How to Write a Progress Report or a Quarterly Report

by Douglas Hawk; Updated September 26, 2017
...

Progress reports are clear-cut, with a more formulaic design than that of quarterly reports. The latter vary in their format from business to business and institution to institution. However, the following basic guidelines apply to both: Be mindful of your audience and what they expect to find in the report and keep your writing clear and concise, with a serious, no-nonsense tone and an accurate, open and reliable style.

Items you will need

  • Data and information to be included
  • A good word-processing program such as Microsoft Word
Step 1

Use traditional memo format for both the progress and quarterly report. Begin with the date, the name and position of the person to whom the report will go, your name and position and a clear, concise subject line. For example, the subject line for a progress report might be “Progress on Data Integration Project.” The subject line for a quarterly report is often less specific and simply says something like "Quarterly Report for Data Department, Third Quarter 2010." If the quarterly report is one of several going to the same person, make certain you know the exact format that the person expects. The reader needs to quickly digest all of the incoming data and will expect to find specific types of information in the same place in each report.

Step 2

For a progress report, open with a summary of progress, such as “The data integration project is progressing on schedule and under budget.” If you are seeking something specific--help from another employee or department, additional funds, etc. --list it immediately to make certain it is not overlooked by the reader. Open the quarterly report in a similar manner by summarizing the information contained in the report.

Step 3

Detail the project’s background, which can be included with the summary of progress if you wish, by quickly summarizing details and describing its purpose and timeline. Within the framework of the quarterly report, you can include progress made since the last report, accounting for both the good and the bad. Keep in mind that you want to be open and honest.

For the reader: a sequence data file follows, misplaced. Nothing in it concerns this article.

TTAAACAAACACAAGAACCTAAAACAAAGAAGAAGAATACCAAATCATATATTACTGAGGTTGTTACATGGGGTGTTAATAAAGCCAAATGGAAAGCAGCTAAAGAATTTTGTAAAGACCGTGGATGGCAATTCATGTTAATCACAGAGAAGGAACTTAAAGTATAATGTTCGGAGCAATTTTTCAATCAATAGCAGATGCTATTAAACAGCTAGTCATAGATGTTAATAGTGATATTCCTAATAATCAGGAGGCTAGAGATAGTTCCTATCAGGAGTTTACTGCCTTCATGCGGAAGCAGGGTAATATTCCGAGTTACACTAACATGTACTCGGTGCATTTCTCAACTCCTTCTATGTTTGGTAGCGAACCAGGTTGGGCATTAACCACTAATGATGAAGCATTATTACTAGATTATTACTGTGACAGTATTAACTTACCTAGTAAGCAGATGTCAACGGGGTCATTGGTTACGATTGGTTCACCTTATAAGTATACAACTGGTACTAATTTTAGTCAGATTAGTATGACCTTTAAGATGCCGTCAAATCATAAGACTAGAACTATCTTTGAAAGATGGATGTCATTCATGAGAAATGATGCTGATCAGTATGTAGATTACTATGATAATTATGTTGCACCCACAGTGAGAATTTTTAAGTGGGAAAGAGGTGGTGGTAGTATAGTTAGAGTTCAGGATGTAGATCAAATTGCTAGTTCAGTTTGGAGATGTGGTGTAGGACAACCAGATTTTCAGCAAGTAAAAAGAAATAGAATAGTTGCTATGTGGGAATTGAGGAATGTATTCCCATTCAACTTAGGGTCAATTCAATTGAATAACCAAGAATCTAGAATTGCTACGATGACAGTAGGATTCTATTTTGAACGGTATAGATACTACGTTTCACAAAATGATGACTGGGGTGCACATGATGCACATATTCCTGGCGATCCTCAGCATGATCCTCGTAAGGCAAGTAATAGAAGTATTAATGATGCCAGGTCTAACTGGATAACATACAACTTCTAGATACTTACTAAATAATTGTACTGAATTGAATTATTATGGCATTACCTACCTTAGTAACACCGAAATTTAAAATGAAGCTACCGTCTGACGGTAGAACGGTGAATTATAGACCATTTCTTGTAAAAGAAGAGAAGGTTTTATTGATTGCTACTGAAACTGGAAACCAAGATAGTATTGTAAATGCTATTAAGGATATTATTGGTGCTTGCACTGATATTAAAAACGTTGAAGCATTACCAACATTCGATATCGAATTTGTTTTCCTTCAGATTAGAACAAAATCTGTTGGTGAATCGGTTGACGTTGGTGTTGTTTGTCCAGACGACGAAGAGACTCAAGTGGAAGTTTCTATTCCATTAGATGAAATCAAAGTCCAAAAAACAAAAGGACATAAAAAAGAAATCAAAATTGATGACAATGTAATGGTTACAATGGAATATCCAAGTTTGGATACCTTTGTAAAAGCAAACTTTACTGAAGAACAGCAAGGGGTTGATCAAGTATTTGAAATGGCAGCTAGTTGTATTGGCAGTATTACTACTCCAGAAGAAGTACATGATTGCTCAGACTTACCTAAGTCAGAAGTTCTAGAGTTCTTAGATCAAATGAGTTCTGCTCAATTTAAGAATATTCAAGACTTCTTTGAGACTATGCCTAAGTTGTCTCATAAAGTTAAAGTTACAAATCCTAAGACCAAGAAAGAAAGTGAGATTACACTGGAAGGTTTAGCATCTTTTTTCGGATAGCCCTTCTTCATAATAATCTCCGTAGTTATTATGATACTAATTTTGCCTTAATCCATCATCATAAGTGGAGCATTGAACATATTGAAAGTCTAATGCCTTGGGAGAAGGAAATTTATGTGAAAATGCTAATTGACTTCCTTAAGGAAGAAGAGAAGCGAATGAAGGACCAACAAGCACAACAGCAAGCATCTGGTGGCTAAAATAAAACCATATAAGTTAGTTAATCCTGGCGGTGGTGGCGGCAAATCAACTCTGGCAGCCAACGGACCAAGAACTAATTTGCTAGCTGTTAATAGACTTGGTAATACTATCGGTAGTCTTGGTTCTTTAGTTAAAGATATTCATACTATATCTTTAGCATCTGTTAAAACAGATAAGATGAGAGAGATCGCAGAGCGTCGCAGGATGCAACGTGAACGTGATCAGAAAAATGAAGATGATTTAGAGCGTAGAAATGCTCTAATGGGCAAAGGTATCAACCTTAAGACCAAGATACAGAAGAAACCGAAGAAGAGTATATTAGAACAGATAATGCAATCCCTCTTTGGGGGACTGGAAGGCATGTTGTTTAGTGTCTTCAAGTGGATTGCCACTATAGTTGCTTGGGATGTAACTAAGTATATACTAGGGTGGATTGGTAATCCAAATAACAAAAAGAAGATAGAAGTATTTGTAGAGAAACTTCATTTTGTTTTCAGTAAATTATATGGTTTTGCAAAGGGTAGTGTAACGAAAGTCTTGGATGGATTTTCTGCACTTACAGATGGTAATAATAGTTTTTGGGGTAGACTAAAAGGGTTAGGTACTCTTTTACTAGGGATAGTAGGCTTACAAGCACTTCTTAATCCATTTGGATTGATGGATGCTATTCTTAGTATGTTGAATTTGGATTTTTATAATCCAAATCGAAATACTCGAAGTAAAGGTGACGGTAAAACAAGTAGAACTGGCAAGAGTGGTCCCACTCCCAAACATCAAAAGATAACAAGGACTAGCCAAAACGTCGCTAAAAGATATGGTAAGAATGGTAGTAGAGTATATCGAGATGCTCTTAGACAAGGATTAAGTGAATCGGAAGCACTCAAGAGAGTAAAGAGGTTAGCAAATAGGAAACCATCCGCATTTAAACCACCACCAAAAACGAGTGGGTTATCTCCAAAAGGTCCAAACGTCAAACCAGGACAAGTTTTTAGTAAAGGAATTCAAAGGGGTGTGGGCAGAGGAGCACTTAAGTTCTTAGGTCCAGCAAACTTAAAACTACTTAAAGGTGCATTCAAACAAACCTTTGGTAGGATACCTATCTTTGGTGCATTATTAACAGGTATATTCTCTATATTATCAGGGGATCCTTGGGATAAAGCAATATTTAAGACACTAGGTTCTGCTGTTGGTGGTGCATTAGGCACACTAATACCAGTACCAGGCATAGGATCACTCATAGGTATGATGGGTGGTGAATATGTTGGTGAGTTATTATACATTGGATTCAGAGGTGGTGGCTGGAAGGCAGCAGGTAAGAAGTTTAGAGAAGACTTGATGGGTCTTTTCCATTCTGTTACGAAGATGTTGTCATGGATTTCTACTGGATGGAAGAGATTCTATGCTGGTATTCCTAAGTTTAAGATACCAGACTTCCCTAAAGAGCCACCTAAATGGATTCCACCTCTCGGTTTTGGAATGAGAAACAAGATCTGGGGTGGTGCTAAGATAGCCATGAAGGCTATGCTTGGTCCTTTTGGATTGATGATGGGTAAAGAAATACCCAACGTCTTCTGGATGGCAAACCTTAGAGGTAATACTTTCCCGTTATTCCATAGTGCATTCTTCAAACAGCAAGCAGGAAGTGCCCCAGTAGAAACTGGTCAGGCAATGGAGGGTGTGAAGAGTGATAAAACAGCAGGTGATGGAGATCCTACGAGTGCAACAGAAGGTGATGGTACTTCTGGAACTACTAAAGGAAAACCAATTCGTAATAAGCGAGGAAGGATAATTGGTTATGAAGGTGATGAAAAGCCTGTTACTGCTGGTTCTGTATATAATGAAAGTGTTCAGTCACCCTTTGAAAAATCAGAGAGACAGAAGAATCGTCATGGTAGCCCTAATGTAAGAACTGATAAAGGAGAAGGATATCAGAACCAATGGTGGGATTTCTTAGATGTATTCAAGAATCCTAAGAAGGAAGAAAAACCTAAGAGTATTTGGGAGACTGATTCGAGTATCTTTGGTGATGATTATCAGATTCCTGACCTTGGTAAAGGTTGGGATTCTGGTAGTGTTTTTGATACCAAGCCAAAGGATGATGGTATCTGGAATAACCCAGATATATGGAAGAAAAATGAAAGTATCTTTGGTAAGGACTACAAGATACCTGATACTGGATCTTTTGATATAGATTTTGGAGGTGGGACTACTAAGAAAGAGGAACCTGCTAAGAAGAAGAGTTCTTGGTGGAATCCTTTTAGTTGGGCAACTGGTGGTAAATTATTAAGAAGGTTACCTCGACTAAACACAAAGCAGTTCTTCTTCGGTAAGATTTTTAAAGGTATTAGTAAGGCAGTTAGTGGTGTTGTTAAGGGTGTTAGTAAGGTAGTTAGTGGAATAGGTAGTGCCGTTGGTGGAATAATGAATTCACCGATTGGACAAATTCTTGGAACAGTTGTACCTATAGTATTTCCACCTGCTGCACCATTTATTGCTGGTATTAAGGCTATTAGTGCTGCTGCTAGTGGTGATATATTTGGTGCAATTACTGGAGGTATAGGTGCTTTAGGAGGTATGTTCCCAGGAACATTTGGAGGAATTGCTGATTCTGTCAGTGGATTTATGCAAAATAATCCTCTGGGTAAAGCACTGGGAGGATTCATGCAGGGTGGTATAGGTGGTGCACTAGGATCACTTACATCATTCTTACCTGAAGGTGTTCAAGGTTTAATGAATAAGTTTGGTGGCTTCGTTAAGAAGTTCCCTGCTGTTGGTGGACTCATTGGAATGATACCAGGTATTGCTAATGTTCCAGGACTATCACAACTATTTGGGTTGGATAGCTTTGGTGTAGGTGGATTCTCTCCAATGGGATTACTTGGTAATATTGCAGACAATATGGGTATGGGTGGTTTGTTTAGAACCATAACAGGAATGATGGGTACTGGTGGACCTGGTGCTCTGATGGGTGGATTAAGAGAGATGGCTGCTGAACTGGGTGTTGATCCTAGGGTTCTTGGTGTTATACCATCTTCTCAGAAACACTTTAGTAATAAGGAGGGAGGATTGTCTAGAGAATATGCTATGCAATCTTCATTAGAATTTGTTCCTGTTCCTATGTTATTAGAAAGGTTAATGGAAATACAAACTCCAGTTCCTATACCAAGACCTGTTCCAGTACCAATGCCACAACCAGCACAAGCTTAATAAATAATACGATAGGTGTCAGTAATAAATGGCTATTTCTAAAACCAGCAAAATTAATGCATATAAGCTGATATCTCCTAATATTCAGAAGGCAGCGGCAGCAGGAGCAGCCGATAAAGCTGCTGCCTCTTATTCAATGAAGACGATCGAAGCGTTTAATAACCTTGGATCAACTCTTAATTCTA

Step 4

Specify in the progress report all finished work and use action verbs to emphasize that those working on the project have been industrious. You might also include specific dates when phases of the project were completed or when part of it became active or went online or whatever is the goal. At this point in the quarterly report and within the appropriate format, begin detailing the progress that has been made. List problems that need to be resolved.

Step 5

Provide details in a progress report of any and all problems you are facing, strategies for solving them and a timeline for their resolution or explanation for why the problem is ongoing.

Step 6

Lay out the work schedule in the progress report, along with accomplishments you anticipate during the coming time interval. You can wrap up the report with an overall evaluation of the project and what has thus far been achieved. In the quarterly report, forecast upcoming opportunities and challenges along with anticipated outcomes and important activities. Perhaps end with a request for comments, feedback and ideas.

About the Author

Douglas Hawk has been freelance writing since 1983. He has had articles appear in numerous Colorado newspapers and in a wide variety of national magazines. Hawk has sold three novels and one short story, which won an award from the Colorado Authors' League. He holds a Bachelor of Arts from Adams State College and master's degree in mass communications from the University of Denver.

Photo Credits

  • young business man 101 image by Paul Moore from Fotolia.com